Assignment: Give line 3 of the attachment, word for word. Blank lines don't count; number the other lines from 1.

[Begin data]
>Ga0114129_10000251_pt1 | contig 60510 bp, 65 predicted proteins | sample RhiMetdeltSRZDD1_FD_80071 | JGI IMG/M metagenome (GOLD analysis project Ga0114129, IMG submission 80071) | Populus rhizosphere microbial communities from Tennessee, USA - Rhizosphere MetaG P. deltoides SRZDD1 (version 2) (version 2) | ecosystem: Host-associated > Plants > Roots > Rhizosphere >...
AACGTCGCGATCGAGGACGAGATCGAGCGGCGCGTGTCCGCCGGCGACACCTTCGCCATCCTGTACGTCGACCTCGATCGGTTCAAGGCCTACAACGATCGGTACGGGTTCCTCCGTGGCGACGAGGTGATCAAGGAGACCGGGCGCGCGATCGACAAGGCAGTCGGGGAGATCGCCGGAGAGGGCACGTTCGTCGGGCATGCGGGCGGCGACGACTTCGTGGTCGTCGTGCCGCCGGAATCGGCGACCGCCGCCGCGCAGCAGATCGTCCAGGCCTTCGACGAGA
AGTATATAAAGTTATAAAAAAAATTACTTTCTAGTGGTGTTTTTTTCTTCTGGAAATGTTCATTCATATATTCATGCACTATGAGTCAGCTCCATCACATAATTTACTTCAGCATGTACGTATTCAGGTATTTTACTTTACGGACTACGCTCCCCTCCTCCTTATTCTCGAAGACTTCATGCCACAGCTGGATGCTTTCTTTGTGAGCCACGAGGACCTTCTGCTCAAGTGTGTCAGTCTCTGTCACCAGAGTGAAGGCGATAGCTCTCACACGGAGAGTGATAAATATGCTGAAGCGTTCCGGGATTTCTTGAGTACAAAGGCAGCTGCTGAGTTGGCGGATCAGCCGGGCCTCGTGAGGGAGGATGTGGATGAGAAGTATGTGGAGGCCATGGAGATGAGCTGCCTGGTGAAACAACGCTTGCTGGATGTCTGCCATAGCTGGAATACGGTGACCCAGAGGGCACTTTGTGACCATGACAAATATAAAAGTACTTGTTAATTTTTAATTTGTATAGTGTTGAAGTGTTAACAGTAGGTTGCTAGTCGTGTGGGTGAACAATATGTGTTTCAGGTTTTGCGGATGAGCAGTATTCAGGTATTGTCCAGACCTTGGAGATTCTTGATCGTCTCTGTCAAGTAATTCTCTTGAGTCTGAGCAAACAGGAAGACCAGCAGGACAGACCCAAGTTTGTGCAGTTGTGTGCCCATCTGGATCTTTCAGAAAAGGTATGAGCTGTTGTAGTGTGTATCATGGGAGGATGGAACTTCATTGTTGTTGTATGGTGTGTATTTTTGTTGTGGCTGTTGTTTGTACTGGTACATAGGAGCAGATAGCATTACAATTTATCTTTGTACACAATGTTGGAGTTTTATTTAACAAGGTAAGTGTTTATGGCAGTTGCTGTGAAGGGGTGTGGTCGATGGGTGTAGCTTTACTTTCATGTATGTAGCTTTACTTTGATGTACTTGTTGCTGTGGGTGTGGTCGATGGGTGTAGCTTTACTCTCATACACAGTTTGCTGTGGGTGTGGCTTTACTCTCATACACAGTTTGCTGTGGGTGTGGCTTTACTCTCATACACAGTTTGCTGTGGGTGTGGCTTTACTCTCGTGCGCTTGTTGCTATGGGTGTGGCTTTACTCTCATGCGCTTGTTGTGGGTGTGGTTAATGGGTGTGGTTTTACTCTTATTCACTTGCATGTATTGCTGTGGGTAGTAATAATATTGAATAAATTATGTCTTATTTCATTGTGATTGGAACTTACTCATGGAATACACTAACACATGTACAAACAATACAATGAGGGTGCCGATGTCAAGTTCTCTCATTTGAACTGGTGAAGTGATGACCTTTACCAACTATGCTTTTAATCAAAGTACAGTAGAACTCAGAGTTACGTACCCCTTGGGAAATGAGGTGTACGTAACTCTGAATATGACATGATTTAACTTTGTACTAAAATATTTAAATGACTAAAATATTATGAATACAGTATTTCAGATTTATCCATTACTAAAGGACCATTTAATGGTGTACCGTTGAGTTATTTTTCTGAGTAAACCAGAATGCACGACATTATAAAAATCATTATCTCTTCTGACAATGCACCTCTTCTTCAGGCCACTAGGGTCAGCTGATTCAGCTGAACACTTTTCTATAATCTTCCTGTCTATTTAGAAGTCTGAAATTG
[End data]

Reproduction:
AGTATATAAAGTTATAAAAAAAATTACTTTCTAGTGGTGTTTTTTTCTTCTGGAAATGTTCATTCATATATTCATGCACTATGAGTCAGCTCCATCACATAATTTACTTCAGCATGTACGTATTCAGGTATTTTACTTTACGGACTACGCTCCCCTCCTCCTTATTCTCGAAGACTTCATGCCACAGCTGGATGCTTTCTTTGTGAGCCACGAGGACCTTCTGCTCAAGTGTGTCAGTCTCTGTCACCAGAGTGAAGGCGATAGCTCTCACACGGAGAGTGATAAATATGCTGAAGCGTTCCGGGATTTCTTGAGTACAAAGGCAGCTGCTGAGTTGGCGGATCAGCCGGGCCTCGTGAGGGAGGATGTGGATGAGAAGTATGTGGAGGCCATGGAGATGAGCTGCCTGGTGAAACAACGCTTGCTGGATGTCTGCCATAGCTGGAATACGGTGACCCAGAGGGCACTTTGTGACCATGACAAATATAAAAGTACTTGTTAATTTTTAATTTGTATAGTGTTGAAGTGTTAACAGTAGGTTGCTAGTCGTGTGGGTGAACAATATGTGTTTCAGGTTTTGCGGATGAGCAGTATTCAGGTATTGTCCAGACCTTGGAGATTCTTGATCGTCTCTGTCAAGTAATTCTCTTGAGTCTGAGCAAACAGGAAGACCAGCAGGACAGACCCAAGTTTGTGCAGTTGTGTGCCCATCTGGATCTTTCAGAAAAGGTATGAGCTGTTGTAGTGTGTATCATGGGAGGATGGAACTTCATTGTTGTTGTATGGTGTGTATTTTTGTTGTGGCTGTTGTTTGTACTGGTACATAGGAGCAGATAGCATTACAATTTATCTTTGTACACAATGTTGGAGTTTTATTTAACAAGGTAAGTGTTTATGGCAGTTGCTGTGAAGGGGTGTGGTCGATGGGTGTAGCTTTACTTTCATGTATGTAGCTTTACTTTGATGTACTTGTTGCTGTGGGTGTGGTCGATGGGTGTAGCTTTACTCTCATACACAGTTTGCTGTGGGTGTGGCTTTACTCTCATACACAGTTTGCTGTGGGTGTGGCTTTACTCTCATACACAGTTTGCTGTGGGTGTGGCTTTACTCTCGTGCGCTTGTTGCTATGGGTGTGGCTTTACTCTCATGCGCTTGTTGTGGGTGTGGTTAATGGGTGTGGTTTTACTCTTATTCACTTGCATGTATTGCTGTGGGTAGTAATAATATTGAATAAATTATGTCTTATTTCATTGTGATTGGAACTTACTCATGGAATACACTAACACATGTACAAACAATACAATGAGGGTGCCGATGTCAAGTTCTCTCATTTGAACTGGTGAAGTGATGACCTTTACCAACTATGCTTTTAATCAAAGTACAGTAGAACTCAGAGTTACGTACCCCTTGGGAAATGAGGTGTACGTAACTCTGAATATGACATGATTTAACTTTGTACTAAAATATTTAAATGACTAAAATATTATGAATACAGTATTTCAGATTTATCCATTACTAAAGGACCATTTAATGGTGTACCGTTGAGTTATTTTTCTGAGTAAACCAGAATGCACGACATTATAAAAATCATTATCTCTTCTGACAATGCACCTCTTCTTCAGGCCACTAGGGTCAGCTGATTCAGCTGAACACTTTTCTATAATCTTCCTGTCTATTTAGAAGTCTGAAATTG